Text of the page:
Working hard or hardly working? Researcher studies effects of job simplification on employee productivity

September 17, 2007

Outsourcing. Offshoring. Compartmentalizing. More than corporate buzzwords, these trends are redefining the nature of work for millions of Americans, as well as their counterparts all over the world. But what are the ramifications of these trends for the people who actually do the work?

That’s a question that Stephen E. Humphrey, an assistant professor of management at Florida State University, poses in a new study published in the Journal of Applied Psychology. Titled “Integrating Motivational, Social, and Contextual Work Design Features: A Meta-Analytic Summary and Theoretical Extension of the Work Design Literature,” the study indicates that various efforts to increase efficiency by simplifying workers’ job responsibilities may in fact be leading to lower employee job satisfaction and productivity over time.

“In a globally competitive marketplace, companies are trying to introduce efficiencies wherever they can to improve their financial performance for stockholders,” Humphrey said. “One way they do that is by designing, or redesigning, jobs to make them more narrowly focused on specific tasks. However, while this may improve productivity in the short term, it appears to create a new set of problems in the longer term.”

Humphrey collaborated on the study with Frederick P. Morgeson, a professor of management at Michigan State University, and Jennifer D. Nahrgang, a doctoral student at Michigan State. In conducting their study, the three summarized the results of more than 40 years of earlier research, comprising 259 studies and almost 220,000 workers, to analyze the effects of work design on employee attitudes and productivity. They noted several important findings. Among them:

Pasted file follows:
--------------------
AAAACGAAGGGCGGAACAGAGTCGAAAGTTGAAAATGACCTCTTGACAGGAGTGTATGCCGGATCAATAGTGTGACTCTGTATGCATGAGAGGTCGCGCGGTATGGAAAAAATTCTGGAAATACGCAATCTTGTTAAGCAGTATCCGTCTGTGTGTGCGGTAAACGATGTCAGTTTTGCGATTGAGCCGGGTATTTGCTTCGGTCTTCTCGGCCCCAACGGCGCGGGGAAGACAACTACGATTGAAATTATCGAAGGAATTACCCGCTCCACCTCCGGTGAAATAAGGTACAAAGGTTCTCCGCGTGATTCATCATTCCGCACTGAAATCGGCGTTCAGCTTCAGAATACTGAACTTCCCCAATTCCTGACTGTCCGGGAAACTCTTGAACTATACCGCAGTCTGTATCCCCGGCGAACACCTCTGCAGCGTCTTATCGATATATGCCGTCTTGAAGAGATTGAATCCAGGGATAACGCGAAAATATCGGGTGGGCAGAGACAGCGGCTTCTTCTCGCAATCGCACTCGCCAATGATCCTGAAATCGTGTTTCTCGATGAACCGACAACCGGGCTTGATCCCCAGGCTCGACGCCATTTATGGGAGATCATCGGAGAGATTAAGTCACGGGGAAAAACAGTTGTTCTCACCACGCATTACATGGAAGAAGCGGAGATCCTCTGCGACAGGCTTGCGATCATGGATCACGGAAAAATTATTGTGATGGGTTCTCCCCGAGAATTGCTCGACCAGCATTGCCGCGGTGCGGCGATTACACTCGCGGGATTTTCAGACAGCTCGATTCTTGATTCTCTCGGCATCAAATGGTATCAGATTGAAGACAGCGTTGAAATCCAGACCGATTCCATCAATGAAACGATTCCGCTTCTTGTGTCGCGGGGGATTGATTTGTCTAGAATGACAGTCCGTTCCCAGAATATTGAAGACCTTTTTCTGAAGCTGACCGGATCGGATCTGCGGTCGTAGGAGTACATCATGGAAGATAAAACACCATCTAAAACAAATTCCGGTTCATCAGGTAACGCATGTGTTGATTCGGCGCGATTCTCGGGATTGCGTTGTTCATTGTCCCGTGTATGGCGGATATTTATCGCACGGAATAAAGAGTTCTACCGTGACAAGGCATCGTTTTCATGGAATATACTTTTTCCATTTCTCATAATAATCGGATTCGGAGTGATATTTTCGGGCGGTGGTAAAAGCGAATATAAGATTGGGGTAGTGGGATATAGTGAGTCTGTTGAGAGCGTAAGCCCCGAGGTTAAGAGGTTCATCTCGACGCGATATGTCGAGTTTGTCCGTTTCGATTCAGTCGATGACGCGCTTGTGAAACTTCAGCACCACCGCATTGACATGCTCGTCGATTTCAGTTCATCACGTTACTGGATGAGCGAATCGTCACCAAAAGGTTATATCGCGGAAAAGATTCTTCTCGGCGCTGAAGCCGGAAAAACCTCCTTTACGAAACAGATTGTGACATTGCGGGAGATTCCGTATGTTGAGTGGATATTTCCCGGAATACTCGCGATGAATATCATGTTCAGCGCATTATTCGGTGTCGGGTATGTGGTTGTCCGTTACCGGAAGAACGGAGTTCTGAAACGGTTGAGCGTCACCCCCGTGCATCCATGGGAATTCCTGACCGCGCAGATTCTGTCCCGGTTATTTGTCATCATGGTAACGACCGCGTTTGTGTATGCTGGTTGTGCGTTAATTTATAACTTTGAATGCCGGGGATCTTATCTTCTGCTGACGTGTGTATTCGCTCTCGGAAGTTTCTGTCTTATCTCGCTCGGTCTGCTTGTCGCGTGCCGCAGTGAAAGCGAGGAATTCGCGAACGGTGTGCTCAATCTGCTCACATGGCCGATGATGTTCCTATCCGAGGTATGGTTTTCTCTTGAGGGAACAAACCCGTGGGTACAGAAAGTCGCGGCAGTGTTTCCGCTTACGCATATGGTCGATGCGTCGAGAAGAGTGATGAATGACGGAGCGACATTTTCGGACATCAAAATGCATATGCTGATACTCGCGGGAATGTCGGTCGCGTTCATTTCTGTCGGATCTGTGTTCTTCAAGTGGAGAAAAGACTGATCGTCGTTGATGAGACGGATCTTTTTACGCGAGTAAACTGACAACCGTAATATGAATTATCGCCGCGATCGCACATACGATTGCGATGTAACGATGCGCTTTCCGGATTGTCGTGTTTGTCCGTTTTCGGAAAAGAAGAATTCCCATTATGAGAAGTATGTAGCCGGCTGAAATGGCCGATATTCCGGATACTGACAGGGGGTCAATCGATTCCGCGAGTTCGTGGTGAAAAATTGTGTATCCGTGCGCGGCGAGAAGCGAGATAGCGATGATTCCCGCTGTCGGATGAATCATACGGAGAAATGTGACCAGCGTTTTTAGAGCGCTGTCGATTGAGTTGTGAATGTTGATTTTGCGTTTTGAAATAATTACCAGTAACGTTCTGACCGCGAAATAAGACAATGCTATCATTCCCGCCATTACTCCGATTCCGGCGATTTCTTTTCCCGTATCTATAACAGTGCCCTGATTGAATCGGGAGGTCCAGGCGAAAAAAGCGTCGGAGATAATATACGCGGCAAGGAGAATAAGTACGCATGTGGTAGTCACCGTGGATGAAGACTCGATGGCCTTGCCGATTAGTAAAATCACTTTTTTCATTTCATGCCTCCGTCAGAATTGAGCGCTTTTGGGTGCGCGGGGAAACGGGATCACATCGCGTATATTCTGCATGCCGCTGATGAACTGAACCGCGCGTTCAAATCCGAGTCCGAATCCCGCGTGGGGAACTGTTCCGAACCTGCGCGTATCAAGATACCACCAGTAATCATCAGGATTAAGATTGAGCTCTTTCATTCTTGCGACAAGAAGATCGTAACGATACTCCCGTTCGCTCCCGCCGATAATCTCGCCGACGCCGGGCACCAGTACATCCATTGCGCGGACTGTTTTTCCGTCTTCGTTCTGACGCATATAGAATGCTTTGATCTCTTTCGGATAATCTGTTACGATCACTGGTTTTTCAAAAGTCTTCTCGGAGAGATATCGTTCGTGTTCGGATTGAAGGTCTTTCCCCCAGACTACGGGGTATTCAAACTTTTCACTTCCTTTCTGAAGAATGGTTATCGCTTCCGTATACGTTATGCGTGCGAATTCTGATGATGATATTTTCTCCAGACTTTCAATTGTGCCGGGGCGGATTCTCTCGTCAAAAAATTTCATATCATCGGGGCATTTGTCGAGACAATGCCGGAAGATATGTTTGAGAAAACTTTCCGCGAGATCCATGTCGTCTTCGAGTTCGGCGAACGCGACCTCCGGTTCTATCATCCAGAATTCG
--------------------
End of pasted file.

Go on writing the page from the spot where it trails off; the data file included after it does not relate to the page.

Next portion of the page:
-- Simplifying tasks generally led to lower performance ratings and worker satisfaction.
-- Having more autonomy on the job was related to better performance, higher satisfaction, and lower feelings of exhaustion.
-- Having a socially supportive workplace was related to greater job satisfaction, lower feelings of exhaustion, and strongly reduced the likelihood of wanting to leave the job.
-- People who work interdependently with others have better performance ratings, lower stress, lower turnover intentions, and greater work and organizational satisfaction.
-- Receiving frequent feedback from others increased job satisfaction, reduced stress and turnover intentions, and increased performance.

“The results of this research clearly show that organizations which focus on providing job flexibility, opportunities for social interaction and performance feedback can produce highly performing, highly satisfied workers who have low levels of stress, anxiety and burnout, and who are uninterested in searching for ‘greener pastures,’” Humphrey said. “However, organizations that move toward the simplification and independent completion of work will find that workers will be dissatisfied with their work and will perform at a lower level over time, with higher levels of stress.”

Unfortunately, that seems to be the direction that workplace design is headed.

“We’re seeing many job functions that American workers used to do -- computer programming, data entry and call center operations, for example -- being sent overseas or contracted out to other U.S. companies that specialize in those areas. The employees who used to perform these tasks often find themselves either out of a job or in one that is less challenging and less fulfilling.”

For corporate America, the costs of a demoralized work force, measured in decreased productivity and increased turnover, may offset many of the cost savings that they had been hoping to achieve, Humphrey added.

Explore further: Telecommuting works best in moderation, science shows

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